Sunday, 25 October 2009


Someone asked me recently if, after so many meanderings through the labyrinths of life, I didn’t now hanker deep down for a long-term, settled, committed relationship.

Having given what some may say were 'the best years of my life’ to marriage (all through my 20s and all through my 30s) plus a further 7 years from 49 to 56 to long-term, settled, committed relationships only to have them not work out, I now know what suits me and what doesn't:

Wabi-Sabi: a Japanese expression meaning The Beauty of Impermanence.

The trouble with the merging of men and women is that we both want different things. On the basis of there being, say, 10 levels - if you click with someone on 6 of them, they’re going to be found wanting on the other 4. And what they’re wanting is going to be very different from what you’re wanting.

As time goes by, those un-clicked levels are going to gnaw away at your happiness until there’s a hole big enough to drive a lawyer through.

To my mind, being ‘settled’ at this stage would be akin to having one Wellington boot stuck in the mud while the foot with the tango shoe on it thrashes the air helplessly trying to dance.

* * * * *

The fact that I write about my sex life seems to be an open invitation to some men to grope me indiscriminately just because they feel like it. They also assume that because they want me (or possibly anyone) ‘me’ must automatically want them back. Having invited a lady out, they should not expect that lady to invite them in. And when they’re let down – gently but firmly - yet still persist in being lascivious, that’s just downright arrogant, ignorant and rude.

I am, however, prepared to keep an open mind and as an antidote to my forays into toyboy territory, I help to run a Singles Social Group for people aged 50-70. On Sunday we visited a stately home for a guided tour and afternoon tea.

In one of the grand salons where Countess Lavinia Gimemore-Goldleif once entertained The Grand Duke Harry und Gedemoff, there were some chairs. Two of the male members sat down and promptly fell asleep. Older men, eh? I rest my case.

So as far as long-term relationships go, it ain’t happening at the moment. And so I shall continue to amble through the maze without finding the way out. Because I enjoy the Wabi-Sabi - and let’s face it: a long-term, settled, committed relationship wouldn’t half interfere with my social life.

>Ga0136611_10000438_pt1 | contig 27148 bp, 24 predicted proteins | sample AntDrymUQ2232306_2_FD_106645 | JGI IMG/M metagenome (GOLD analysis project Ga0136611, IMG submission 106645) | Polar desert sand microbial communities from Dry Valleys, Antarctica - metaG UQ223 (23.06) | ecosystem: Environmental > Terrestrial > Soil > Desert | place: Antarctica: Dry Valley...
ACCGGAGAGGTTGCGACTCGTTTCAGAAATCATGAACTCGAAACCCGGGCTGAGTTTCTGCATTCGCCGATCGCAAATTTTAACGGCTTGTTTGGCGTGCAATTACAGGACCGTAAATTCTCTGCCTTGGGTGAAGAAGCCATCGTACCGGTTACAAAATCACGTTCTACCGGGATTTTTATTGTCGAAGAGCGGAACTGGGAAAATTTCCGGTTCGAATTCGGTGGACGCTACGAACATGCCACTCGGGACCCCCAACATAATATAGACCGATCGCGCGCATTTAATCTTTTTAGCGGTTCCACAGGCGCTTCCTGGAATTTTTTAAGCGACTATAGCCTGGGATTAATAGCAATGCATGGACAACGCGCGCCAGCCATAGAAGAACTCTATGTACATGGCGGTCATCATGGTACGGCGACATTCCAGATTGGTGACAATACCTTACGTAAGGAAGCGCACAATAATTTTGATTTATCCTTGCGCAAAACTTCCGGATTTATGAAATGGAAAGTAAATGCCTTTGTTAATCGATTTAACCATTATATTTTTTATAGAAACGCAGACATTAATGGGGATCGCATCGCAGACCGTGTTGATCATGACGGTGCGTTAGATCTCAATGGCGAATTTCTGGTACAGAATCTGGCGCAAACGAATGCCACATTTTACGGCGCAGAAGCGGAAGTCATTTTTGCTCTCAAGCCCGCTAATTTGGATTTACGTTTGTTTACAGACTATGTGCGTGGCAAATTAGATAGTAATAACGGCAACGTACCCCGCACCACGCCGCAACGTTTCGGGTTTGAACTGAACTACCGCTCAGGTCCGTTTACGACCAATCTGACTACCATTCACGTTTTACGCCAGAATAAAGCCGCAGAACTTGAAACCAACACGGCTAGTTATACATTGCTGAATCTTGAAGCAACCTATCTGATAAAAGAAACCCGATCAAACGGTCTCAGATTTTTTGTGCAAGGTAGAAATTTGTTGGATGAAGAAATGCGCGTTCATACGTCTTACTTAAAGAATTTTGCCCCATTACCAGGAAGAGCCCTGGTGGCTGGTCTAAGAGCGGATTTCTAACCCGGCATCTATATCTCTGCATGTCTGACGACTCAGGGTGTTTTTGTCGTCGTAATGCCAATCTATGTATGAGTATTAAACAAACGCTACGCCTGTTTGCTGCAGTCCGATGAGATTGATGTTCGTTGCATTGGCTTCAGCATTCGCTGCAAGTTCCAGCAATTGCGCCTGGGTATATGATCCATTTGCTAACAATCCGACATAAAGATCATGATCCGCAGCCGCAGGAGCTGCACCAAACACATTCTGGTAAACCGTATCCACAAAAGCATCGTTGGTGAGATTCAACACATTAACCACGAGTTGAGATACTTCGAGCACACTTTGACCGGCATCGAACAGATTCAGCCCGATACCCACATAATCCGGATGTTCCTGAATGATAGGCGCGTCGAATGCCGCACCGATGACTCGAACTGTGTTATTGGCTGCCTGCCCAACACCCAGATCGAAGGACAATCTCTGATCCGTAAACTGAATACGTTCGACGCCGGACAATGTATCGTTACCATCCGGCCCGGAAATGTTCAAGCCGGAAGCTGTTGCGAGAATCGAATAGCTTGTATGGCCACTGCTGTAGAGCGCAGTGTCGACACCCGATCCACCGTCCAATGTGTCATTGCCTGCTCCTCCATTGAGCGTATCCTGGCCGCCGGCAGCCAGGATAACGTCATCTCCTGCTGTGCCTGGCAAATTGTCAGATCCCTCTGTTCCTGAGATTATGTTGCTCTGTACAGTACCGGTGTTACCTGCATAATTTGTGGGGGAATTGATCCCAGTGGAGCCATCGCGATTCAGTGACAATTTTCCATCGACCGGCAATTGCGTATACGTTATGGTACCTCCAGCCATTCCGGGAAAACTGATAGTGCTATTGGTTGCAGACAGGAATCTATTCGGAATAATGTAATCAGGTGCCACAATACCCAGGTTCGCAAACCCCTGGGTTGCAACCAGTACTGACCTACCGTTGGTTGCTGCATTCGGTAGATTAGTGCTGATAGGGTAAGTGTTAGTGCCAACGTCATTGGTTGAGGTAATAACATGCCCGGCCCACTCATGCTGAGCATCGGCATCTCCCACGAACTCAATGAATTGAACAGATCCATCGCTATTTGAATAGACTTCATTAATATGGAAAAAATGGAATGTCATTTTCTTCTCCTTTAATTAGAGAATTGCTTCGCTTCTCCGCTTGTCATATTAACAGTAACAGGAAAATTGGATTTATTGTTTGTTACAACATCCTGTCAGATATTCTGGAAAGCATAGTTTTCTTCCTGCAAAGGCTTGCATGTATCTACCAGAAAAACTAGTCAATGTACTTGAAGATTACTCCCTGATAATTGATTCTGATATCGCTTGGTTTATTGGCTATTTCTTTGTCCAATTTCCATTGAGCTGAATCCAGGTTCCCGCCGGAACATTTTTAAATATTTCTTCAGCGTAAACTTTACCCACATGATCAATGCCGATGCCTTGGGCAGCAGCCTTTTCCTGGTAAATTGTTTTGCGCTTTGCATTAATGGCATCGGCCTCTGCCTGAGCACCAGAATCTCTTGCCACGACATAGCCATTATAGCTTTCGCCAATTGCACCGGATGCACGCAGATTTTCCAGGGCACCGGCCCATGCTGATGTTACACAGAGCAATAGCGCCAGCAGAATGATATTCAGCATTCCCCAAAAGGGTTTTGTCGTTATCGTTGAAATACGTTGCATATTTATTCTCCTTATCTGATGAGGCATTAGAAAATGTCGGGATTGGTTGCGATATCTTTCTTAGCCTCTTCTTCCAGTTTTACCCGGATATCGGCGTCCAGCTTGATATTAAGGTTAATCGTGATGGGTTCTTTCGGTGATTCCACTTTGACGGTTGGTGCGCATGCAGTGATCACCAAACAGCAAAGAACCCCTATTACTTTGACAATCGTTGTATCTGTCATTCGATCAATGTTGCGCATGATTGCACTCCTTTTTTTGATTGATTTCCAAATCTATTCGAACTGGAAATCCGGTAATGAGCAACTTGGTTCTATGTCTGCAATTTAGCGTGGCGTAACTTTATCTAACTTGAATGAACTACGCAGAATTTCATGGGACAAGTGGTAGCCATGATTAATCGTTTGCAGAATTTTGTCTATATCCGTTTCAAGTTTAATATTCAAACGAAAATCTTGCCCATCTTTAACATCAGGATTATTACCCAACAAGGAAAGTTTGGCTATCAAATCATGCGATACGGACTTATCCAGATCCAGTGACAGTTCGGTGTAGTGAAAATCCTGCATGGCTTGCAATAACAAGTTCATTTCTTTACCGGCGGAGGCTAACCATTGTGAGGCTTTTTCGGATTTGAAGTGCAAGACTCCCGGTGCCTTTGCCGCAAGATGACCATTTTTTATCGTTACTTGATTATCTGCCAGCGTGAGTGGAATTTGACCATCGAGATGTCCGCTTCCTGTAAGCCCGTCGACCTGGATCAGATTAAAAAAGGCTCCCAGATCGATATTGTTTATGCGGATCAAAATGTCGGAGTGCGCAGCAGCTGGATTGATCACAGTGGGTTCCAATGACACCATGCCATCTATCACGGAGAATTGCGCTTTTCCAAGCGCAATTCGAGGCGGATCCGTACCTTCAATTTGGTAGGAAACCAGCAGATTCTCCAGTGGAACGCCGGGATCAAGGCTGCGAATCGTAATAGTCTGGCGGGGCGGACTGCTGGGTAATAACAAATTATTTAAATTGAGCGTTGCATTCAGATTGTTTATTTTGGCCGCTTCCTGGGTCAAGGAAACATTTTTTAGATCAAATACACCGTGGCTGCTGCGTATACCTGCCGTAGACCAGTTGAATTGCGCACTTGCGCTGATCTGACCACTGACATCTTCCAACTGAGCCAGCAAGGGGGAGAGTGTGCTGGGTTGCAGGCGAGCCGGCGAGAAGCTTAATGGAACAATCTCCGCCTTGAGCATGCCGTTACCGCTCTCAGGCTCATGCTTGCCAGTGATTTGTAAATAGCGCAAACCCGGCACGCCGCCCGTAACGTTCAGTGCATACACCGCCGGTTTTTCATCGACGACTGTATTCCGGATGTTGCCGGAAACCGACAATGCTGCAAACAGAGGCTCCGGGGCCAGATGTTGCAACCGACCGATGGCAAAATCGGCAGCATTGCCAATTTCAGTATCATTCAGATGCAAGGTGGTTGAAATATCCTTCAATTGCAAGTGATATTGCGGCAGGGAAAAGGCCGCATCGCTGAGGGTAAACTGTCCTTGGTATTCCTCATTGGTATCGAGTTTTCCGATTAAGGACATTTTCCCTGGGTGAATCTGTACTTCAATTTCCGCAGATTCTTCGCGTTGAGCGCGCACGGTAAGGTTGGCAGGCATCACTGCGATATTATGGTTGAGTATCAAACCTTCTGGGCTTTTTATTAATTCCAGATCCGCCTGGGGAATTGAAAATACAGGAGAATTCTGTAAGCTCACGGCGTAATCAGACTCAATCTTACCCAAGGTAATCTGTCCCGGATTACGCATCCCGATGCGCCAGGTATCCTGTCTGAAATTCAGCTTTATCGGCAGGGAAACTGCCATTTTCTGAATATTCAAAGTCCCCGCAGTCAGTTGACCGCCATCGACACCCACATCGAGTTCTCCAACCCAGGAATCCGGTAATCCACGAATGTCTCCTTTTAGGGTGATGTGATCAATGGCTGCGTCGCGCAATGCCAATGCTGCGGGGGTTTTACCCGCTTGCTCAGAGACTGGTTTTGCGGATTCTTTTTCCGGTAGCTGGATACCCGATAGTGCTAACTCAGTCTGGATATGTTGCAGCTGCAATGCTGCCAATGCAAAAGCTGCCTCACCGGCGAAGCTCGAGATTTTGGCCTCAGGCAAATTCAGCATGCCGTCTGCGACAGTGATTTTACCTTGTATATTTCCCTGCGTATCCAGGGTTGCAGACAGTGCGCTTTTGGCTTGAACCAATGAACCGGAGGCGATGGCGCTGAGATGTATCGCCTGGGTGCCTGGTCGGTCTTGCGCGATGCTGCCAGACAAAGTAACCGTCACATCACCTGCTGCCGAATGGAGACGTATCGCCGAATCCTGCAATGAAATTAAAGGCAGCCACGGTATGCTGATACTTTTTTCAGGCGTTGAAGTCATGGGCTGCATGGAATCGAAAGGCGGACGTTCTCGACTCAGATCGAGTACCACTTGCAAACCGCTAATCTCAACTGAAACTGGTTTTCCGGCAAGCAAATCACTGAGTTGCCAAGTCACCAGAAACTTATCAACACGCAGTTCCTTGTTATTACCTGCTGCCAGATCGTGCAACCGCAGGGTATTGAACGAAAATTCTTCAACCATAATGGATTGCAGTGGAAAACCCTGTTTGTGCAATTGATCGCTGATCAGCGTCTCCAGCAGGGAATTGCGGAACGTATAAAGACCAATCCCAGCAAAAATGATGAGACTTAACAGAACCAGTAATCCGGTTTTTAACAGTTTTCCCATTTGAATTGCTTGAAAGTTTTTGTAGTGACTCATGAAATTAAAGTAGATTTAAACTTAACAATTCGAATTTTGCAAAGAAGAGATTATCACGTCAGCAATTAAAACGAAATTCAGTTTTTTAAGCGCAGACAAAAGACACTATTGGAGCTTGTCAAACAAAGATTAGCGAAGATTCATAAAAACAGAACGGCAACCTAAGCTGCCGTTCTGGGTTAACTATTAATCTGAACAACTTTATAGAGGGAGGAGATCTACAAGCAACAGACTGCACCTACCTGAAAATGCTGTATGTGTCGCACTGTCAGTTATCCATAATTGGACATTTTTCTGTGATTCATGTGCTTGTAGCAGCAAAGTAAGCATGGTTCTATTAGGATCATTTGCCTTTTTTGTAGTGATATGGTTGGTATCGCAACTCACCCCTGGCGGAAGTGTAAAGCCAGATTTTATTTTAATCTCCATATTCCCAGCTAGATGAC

Tuesday, 13 October 2009


I came back late last night from a long weekend in Istanbul. OHMIGOD! The men! They're all insane! But I loved it!

I’ve had a chat up line or two thrown in my direction in the past few years but none as inventive, exotic and amusing as those dished out by the Turks!

Any ladies feeling neglected in the fawning department should head straight to the airport. Don’t bother to pack – you can shop till you flop right there.

The first point in the Turkish men’s favour is that 50% of them are gorgeous: tan-skinned, black-haired, pistachio green-eyed, three-day stubbled, in short . . . drool-worthy. And if you glance admiringly in their direction, you’ll get it back in spades.

The second point (perhaps not in their favour) is that they’re the biggest shmoozers in history. All I wanted to do was browse the Grand Bazaar but I nearly ended up with a third husband!

Before you’ve had a chance to take in the stock of jewels, handbags, leathers, souvenirs, pashminas, spices and furs, the merchant salesmen have lured you into their caves with a:

“Vel-cum, beautiful lady! Vel-cum! Today is my birthday! You help me celebrate or you break my heart!” Oh! OK then. . . if you put it like that . . .